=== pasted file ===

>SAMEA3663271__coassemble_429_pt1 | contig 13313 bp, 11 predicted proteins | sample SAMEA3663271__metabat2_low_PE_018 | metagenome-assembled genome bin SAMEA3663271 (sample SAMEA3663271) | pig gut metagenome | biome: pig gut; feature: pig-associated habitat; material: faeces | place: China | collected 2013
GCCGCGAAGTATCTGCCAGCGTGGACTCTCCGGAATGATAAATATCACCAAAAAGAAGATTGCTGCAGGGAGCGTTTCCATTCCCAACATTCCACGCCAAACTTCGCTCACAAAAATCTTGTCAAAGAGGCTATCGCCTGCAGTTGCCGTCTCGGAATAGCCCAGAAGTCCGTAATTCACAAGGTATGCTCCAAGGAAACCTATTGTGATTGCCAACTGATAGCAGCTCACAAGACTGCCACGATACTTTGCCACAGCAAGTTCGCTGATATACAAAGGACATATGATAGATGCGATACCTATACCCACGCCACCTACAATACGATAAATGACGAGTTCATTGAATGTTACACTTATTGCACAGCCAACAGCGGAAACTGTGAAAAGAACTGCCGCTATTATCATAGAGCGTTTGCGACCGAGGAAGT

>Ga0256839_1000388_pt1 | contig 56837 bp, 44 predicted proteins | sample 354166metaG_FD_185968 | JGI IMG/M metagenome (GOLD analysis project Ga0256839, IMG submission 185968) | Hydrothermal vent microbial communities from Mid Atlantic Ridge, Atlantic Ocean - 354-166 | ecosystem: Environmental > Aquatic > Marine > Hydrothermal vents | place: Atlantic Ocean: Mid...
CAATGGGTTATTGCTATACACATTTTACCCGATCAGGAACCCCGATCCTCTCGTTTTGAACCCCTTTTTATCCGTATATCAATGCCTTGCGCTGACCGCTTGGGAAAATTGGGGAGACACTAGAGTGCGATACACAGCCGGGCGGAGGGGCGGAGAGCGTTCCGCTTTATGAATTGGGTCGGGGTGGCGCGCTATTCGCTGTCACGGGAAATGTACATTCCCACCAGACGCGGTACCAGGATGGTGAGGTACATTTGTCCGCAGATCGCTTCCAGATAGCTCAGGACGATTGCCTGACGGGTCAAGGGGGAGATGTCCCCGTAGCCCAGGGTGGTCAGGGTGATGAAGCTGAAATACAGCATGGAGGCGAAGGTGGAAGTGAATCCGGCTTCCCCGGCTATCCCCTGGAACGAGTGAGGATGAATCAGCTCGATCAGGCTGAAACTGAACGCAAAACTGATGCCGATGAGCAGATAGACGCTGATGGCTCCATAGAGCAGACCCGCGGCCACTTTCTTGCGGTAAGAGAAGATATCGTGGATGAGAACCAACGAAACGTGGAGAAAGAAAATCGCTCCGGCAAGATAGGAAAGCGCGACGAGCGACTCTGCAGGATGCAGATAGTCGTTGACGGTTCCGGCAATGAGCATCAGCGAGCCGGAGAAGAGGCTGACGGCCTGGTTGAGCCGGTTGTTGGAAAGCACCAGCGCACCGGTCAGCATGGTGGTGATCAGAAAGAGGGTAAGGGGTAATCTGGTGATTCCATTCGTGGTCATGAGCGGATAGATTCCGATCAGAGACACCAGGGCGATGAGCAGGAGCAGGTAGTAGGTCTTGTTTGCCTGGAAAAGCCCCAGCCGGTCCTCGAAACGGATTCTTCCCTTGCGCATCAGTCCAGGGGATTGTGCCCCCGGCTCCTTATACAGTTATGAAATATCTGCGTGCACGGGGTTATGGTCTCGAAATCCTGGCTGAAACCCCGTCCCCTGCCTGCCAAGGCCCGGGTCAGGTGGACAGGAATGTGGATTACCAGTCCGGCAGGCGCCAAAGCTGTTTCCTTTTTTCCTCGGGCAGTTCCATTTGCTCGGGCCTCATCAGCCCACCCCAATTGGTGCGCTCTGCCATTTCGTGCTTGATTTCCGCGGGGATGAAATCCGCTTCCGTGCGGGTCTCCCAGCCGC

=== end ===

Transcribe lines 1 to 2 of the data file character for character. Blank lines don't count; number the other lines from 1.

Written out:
>SAMEA3663271__coassemble_429_pt1 | contig 13313 bp, 11 predicted proteins | sample SAMEA3663271__metabat2_low_PE_018 | metagenome-assembled genome bin SAMEA3663271 (sample SAMEA3663271) | pig gut metagenome | biome: pig gut; feature: pig-associated habitat; material: faeces | place: China | collected 2013
GCCGCGAAGTATCTGCCAGCGTGGACTCTCCGGAATGATAAATATCACCAAAAAGAAGATTGCTGCAGGGAGCGTTTCCATTCCCAACATTCCACGCCAAACTTCGCTCACAAAAATCTTGTCAAAGAGGCTATCGCCTGCAGTTGCCGTCTCGGAATAGCCCAGAAGTCCGTAATTCACAAGGTATGCTCCAAGGAAACCTATTGTGATTGCCAACTGATAGCAGCTCACAAGACTGCCACGATACTTTGCCACAGCAAGTTCGCTGATATACAAAGGACATATGATAGATGCGATACCTATACCCACGCCACCTACAATACGATAAATGACGAGTTCATTGAATGTTACACTTATTGCACAGCCAACAGCGGAAACTGTGAAAAGAACTGCCGCTATTATCATAGAGCGTTTGCGACCGAGGAAGT